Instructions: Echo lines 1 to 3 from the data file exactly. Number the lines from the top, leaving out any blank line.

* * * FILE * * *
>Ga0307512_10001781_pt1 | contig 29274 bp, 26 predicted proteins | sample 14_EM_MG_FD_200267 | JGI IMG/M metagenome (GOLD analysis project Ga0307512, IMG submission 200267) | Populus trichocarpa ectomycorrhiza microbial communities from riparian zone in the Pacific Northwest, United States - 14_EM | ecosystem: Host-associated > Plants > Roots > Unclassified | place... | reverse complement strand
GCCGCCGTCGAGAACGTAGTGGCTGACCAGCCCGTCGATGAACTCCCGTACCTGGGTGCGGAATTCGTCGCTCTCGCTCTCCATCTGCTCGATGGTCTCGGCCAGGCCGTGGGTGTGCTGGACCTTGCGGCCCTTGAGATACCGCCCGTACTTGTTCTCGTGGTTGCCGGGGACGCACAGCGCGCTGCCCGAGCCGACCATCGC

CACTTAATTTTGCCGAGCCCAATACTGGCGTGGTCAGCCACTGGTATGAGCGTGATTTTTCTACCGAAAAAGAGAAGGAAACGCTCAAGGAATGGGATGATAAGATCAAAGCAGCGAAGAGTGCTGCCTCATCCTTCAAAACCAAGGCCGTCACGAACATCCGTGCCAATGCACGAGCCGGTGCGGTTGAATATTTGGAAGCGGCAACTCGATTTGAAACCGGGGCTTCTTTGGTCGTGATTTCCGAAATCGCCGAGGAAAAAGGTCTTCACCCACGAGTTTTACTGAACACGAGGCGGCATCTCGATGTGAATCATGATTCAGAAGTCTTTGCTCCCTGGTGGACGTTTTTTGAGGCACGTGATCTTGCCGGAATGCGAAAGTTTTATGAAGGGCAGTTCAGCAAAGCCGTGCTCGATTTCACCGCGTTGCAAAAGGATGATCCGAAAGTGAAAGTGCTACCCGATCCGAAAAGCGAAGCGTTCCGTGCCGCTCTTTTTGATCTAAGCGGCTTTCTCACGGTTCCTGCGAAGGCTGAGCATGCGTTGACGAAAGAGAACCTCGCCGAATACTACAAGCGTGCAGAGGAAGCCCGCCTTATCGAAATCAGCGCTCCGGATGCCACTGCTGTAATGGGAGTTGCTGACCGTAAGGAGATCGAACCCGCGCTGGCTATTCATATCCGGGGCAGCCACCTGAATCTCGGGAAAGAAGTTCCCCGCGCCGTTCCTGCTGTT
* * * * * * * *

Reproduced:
>Ga0307512_10001781_pt1 | contig 29274 bp, 26 predicted proteins | sample 14_EM_MG_FD_200267 | JGI IMG/M metagenome (GOLD analysis project Ga0307512, IMG submission 200267) | Populus trichocarpa ectomycorrhiza microbial communities from riparian zone in the Pacific Northwest, United States - 14_EM | ecosystem: Host-associated > Plants > Roots > Unclassified | place... | reverse complement strand
GCCGCCGTCGAGAACGTAGTGGCTGACCAGCCCGTCGATGAACTCCCGTACCTGGGTGCGGAATTCGTCGCTCTCGCTCTCCATCTGCTCGATGGTCTCGGCCAGGCCGTGGGTGTGCTGGACCTTGCGGCCCTTGAGATACCGCCCGTACTTGTTCTCGTGGTTGCCGGGGACGCACAGCGCGCTGCCCGAGCCGACCATCGC

CACTTAATTTTGCCGAGCCCAATACTGGCGTGGTCAGCCACTGGTATGAGCGTGATTTTTCTACCGAAAAAGAGAAGGAAACGCTCAAGGAATGGGATGATAAGATCAAAGCAGCGAAGAGTGCTGCCTCATCCTTCAAAACCAAGGCCGTCACGAACATCCGTGCCAATGCACGAGCCGGTGCGGTTGAATATTTGGAAGCGGCAACTCGATTTGAAACCGGGGCTTCTTTGGTCGTGATTTCCGAAATCGCCGAGGAAAAAGGTCTTCACCCACGAGTTTTACTGAACACGAGGCGGCATCTCGATGTGAATCATGATTCAGAAGTCTTTGCTCCCTGGTGGACGTTTTTTGAGGCACGTGATCTTGCCGGAATGCGAAAGTTTTATGAAGGGCAGTTCAGCAAAGCCGTGCTCGATTTCACCGCGTTGCAAAAGGATGATCCGAAAGTGAAAGTGCTACCCGATCCGAAAAGCGAAGCGTTCCGTGCCGCTCTTTTTGATCTAAGCGGCTTTCTCACGGTTCCTGCGAAGGCTGAGCATGCGTTGACGAAAGAGAACCTCGCCGAATACTACAAGCGTGCAGAGGAAGCCCGCCTTATCGAAATCAGCGCTCCGGATGCCACTGCTGTAATGGGAGTTGCTGACCGTAAGGAGATCGAACCCGCGCTGGCTATTCATATCCGGGGCAGCCACCTGAATCTCGGGAAAGAAGTTCCCCGCGCCGTTCCTGCTGTT